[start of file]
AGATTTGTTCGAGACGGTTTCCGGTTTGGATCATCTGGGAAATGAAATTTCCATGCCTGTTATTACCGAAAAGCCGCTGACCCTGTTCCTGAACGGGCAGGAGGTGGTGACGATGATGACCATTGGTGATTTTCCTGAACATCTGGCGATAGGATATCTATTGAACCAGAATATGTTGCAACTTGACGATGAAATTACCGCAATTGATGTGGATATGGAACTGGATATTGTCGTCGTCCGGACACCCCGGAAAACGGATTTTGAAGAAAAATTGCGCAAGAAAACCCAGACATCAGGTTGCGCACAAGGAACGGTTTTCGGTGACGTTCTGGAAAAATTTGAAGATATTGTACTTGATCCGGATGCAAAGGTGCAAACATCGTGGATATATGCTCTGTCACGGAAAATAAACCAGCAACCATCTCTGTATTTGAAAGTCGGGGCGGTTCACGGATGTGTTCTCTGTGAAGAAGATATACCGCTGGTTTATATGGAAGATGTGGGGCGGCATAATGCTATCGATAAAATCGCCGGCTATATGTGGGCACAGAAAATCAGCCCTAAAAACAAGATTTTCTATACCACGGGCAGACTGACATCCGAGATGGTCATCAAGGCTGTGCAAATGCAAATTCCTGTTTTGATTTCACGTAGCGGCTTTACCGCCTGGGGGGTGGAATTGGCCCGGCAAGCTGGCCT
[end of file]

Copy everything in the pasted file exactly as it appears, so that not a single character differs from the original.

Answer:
AGATTTGTTCGAGACGGTTTCCGGTTTGGATCATCTGGGAAATGAAATTTCCATGCCTGTTATTACCGAAAAGCCGCTGACCCTGTTCCTGAACGGGCAGGAGGTGGTGACGATGATGACCATTGGTGATTTTCCTGAACATCTGGCGATAGGATATCTATTGAACCAGAATATGTTGCAACTTGACGATGAAATTACCGCAATTGATGTGGATATGGAACTGGATATTGTCGTCGTCCGGACACCCCGGAAAACGGATTTTGAAGAAAAATTGCGCAAGAAAACCCAGACATCAGGTTGCGCACAAGGAACGGTTTTCGGTGACGTTCTGGAAAAATTTGAAGATATTGTACTTGATCCGGATGCAAAGGTGCAAACATCGTGGATATATGCTCTGTCACGGAAAATAAACCAGCAACCATCTCTGTATTTGAAAGTCGGGGCGGTTCACGGATGTGTTCTCTGTGAAGAAGATATACCGCTGGTTTATATGGAAGATGTGGGGCGGCATAATGCTATCGATAAAATCGCCGGCTATATGTGGGCACAGAAAATCAGCCCTAAAAACAAGATTTTCTATACCACGGGCAGACTGACATCCGAGATGGTCATCAAGGCTGTGCAAATGCAAATTCCTGTTTTGATTTCACGTAGCGGCTTTACCGCCTGGGGGGTGGAATTGGCCCGGCAAGCTGGCCT